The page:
The Relationship between a bad economy and homelessness

For Tim, no two days are ever alike. Nothing about his life is average and everything about it is the furthest thing possible from ‘The American Dream.’ Tim is almost 60 years old and homeless.

When he wakes up in the morning, regardless if he slept at the shelter or under the bridge that connects Springfield and West Springfield, Tim goes through a routine he’s become accustomed to.

First he makes sure that his three t-shirts and two sweaters have not been stolen while he slept. He is especially protective of one of his newer shirts. It is a plain blue button-up shirt that he keeps as clean as possible in case he gets a job interview. He keeps that shirt in a secret place which he refuses to tell anyone.

“There’s a hole at the bottom, but the employer will never notice it if I tuck the shirt inside my pants – see?” he said with a persuasive look on his face while he held the shirt up to his chest.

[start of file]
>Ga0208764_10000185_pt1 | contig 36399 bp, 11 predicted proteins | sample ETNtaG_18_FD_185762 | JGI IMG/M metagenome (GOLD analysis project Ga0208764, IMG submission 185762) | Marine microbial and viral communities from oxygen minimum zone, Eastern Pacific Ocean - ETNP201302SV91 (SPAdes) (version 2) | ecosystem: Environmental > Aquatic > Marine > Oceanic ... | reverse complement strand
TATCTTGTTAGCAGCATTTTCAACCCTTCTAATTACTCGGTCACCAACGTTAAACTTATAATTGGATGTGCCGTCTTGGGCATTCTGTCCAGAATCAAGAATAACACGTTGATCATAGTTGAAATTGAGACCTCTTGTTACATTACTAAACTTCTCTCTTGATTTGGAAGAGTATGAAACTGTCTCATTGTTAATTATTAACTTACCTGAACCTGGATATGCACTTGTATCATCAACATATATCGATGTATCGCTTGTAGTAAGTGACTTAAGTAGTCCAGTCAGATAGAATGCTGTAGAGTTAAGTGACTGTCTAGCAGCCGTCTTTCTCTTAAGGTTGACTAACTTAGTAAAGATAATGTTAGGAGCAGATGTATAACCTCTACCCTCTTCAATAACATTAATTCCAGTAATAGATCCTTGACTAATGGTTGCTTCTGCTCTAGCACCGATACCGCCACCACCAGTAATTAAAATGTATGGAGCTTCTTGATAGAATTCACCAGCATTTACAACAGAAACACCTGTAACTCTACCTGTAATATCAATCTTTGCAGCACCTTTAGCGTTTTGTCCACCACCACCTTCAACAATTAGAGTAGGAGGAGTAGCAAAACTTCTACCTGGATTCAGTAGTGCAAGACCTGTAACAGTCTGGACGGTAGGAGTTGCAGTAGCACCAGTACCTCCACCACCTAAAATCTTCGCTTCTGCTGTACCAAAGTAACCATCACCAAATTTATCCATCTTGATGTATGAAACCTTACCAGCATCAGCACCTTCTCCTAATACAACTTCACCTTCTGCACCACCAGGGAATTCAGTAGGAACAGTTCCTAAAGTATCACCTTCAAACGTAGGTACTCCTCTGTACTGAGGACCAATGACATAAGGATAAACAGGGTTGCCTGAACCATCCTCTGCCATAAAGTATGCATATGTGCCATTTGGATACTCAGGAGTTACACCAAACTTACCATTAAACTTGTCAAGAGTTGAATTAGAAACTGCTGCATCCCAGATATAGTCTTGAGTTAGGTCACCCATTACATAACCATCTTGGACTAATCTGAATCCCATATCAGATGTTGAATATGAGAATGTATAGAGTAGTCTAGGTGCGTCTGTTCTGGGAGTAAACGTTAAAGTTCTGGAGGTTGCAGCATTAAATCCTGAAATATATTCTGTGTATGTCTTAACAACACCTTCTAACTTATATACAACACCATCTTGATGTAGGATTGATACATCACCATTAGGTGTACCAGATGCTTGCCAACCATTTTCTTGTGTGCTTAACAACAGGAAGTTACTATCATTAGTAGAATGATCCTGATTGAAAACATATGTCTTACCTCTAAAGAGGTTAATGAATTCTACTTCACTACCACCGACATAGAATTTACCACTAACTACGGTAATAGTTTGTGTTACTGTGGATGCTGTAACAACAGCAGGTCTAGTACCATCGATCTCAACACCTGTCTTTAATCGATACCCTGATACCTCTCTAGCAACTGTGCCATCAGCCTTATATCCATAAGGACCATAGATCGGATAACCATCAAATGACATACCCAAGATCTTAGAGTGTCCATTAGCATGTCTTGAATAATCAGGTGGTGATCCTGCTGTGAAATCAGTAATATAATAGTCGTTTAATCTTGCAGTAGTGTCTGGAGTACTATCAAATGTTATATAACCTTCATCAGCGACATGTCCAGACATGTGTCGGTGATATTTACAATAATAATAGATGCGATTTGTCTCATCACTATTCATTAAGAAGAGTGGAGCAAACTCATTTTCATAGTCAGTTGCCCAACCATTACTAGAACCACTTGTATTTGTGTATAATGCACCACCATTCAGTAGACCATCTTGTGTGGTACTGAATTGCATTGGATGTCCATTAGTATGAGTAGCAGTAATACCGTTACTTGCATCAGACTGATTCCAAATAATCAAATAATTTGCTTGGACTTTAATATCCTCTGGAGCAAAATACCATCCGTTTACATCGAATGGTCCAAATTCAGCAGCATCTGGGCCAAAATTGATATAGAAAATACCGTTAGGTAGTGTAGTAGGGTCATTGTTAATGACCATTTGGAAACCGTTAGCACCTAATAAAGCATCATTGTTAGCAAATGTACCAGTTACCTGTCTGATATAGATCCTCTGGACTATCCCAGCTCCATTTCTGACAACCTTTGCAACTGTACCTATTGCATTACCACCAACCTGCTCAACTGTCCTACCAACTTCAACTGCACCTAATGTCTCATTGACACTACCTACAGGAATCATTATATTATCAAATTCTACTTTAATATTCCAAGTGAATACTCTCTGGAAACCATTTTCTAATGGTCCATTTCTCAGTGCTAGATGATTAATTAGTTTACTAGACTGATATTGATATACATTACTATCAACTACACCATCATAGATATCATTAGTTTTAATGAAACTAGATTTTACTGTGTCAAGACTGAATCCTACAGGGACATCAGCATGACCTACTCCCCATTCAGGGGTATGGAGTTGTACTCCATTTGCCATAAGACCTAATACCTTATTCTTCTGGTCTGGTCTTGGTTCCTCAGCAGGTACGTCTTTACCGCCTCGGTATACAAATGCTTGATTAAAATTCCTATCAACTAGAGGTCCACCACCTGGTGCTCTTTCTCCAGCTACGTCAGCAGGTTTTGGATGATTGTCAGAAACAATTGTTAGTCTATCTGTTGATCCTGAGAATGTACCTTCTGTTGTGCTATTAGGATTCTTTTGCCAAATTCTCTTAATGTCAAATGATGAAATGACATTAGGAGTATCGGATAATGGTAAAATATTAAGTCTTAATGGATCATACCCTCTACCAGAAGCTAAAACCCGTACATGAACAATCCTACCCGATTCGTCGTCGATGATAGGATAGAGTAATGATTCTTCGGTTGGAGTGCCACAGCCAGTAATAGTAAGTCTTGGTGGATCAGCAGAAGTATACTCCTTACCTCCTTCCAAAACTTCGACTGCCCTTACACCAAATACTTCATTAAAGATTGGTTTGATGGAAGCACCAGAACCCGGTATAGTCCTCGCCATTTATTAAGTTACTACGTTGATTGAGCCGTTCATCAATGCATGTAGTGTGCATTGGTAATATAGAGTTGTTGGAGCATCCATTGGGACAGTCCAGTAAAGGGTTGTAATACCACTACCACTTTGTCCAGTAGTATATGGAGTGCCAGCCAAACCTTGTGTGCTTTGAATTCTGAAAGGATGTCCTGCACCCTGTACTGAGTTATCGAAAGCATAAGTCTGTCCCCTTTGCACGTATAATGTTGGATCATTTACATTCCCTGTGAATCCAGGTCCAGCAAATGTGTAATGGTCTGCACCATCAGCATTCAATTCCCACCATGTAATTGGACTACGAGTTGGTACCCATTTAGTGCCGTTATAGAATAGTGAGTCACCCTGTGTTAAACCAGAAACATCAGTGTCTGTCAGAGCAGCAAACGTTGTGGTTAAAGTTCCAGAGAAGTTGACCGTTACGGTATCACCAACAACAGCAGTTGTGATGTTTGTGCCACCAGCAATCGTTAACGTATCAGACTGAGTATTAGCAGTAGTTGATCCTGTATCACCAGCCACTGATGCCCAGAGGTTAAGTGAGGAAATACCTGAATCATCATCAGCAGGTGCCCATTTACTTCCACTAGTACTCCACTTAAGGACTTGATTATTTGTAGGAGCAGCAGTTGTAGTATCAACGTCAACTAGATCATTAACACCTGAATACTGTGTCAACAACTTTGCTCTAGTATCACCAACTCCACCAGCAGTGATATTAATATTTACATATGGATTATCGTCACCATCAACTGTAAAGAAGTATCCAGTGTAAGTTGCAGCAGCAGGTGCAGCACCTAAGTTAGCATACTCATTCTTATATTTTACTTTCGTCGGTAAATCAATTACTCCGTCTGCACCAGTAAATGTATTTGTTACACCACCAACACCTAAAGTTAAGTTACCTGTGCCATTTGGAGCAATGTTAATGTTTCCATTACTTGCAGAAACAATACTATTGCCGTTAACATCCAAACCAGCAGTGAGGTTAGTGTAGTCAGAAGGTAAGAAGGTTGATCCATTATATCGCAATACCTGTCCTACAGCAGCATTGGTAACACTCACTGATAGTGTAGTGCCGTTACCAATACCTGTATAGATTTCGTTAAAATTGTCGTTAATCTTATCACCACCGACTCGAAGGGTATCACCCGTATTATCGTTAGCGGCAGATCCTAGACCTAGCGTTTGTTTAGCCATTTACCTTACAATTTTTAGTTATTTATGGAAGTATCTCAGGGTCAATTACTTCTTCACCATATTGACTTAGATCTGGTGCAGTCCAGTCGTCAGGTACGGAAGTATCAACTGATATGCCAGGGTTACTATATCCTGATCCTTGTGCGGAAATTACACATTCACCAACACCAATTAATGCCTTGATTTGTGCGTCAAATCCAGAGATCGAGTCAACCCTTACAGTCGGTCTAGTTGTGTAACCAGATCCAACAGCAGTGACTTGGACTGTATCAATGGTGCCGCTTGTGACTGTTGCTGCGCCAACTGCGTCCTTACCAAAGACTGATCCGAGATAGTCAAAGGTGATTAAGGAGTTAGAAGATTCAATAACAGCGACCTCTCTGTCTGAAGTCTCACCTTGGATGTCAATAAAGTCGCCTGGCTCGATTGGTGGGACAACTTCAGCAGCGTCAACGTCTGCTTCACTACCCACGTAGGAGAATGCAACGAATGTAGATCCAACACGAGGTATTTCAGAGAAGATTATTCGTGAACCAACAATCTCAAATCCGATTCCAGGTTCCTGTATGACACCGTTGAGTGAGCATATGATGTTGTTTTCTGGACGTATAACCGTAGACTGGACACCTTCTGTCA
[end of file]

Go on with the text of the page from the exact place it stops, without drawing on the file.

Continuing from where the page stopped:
He pulls out a broken mirror from his backpack, perches it against a wall, on top of a trash can, and pulls his white hair into a ponytail. He’s bald on top, but with enough hair on the sides and back to pull into a short ponytail. “My hair’s one of my last few prize possessions. I treat it like gold,” he said humorously.

After making sure none of his possessions are missing, Tim jumps on his rusty Huffy mountain bike, drives to one of many corners across Springfield with high traffic and settles down with a sign that simply says “I’m a veteran and hungry. Please help.” He begs for enough money to buy himself two meals, one during the day and one during the evening.
Collecting enough money for two meals, however, is nearly impossible given today’s economy. Tim says that people are less willing to donate money to him because they have less money in their pockets to give.

“I never know when my next meal is coming,” Tim said.